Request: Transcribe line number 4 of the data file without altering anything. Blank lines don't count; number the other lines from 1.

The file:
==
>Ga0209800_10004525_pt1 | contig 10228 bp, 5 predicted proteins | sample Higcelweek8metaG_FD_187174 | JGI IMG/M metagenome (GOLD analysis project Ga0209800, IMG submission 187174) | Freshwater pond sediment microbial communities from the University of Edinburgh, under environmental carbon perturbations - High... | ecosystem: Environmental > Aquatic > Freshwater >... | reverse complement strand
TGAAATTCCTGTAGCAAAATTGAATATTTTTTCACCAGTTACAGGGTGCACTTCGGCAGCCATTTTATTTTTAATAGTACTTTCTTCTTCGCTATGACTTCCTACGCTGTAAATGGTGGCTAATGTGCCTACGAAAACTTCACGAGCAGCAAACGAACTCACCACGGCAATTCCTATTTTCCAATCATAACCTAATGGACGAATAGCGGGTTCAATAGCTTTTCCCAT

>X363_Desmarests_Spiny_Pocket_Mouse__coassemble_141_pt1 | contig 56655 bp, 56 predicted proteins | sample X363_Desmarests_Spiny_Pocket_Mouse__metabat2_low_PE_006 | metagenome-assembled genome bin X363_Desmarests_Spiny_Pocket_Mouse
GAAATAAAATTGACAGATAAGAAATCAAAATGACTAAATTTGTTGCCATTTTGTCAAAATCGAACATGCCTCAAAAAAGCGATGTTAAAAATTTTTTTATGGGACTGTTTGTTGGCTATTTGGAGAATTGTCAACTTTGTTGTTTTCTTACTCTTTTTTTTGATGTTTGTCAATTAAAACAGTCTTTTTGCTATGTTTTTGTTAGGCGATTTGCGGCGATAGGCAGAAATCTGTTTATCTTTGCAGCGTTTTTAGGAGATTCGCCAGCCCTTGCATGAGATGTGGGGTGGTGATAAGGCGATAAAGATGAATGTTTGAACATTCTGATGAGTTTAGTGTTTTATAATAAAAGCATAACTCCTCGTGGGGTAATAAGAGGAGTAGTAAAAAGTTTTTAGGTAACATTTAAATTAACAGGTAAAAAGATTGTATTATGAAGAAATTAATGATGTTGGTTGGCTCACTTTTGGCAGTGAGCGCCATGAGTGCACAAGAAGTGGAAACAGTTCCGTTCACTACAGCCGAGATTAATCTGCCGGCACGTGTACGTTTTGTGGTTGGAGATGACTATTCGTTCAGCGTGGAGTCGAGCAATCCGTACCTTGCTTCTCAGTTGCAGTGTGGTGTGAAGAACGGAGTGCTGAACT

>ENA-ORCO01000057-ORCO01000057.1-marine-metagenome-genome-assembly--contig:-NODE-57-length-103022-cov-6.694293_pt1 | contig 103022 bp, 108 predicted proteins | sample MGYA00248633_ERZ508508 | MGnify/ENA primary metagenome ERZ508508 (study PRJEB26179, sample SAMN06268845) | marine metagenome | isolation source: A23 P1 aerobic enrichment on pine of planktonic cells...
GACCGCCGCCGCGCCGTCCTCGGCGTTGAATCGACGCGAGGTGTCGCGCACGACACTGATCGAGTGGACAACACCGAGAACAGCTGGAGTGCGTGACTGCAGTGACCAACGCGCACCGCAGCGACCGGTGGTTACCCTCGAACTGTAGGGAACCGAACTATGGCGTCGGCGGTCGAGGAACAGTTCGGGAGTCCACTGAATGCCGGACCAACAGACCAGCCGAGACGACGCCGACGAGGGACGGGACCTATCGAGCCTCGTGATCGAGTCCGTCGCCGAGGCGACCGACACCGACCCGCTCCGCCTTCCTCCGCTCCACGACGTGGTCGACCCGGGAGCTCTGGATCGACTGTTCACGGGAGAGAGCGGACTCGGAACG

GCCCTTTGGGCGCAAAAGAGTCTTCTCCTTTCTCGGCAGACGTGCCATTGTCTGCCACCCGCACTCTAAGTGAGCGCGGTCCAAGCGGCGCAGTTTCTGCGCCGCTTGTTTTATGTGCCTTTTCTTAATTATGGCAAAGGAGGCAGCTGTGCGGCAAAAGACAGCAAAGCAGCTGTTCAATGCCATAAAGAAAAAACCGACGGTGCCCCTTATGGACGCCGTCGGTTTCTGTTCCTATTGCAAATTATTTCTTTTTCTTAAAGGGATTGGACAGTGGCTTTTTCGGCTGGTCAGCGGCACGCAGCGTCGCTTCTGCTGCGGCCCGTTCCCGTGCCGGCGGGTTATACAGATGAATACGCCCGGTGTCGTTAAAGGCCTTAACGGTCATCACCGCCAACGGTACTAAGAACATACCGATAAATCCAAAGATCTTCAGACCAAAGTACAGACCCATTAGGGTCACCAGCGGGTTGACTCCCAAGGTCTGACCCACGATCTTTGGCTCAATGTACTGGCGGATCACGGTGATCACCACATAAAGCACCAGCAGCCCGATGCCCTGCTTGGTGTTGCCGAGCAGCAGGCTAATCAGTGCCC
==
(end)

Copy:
GAAATAAAATTGACAGATAAGAAATCAAAATGACTAAATTTGTTGCCATTTTGTCAAAATCGAACATGCCTCAAAAAAGCGATGTTAAAAATTTTTTTATGGGACTGTTTGTTGGCTATTTGGAGAATTGTCAACTTTGTTGTTTTCTTACTCTTTTTTTTGATGTTTGTCAATTAAAACAGTCTTTTTGCTATGTTTTTGTTAGGCGATTTGCGGCGATAGGCAGAAATCTGTTTATCTTTGCAGCGTTTTTAGGAGATTCGCCAGCCCTTGCATGAGATGTGGGGTGGTGATAAGGCGATAAAGATGAATGTTTGAACATTCTGATGAGTTTAGTGTTTTATAATAAAAGCATAACTCCTCGTGGGGTAATAAGAGGAGTAGTAAAAAGTTTTTAGGTAACATTTAAATTAACAGGTAAAAAGATTGTATTATGAAGAAATTAATGATGTTGGTTGGCTCACTTTTGGCAGTGAGCGCCATGAGTGCACAAGAAGTGGAAACAGTTCCGTTCACTACAGCCGAGATTAATCTGCCGGCACGTGTACGTTTTGTGGTTGGAGATGACTATTCGTTCAGCGTGGAGTCGAGCAATCCGTACCTTGCTTCTCAGTTGCAGTGTGGTGTGAAGAACGGAGTGCTGAACT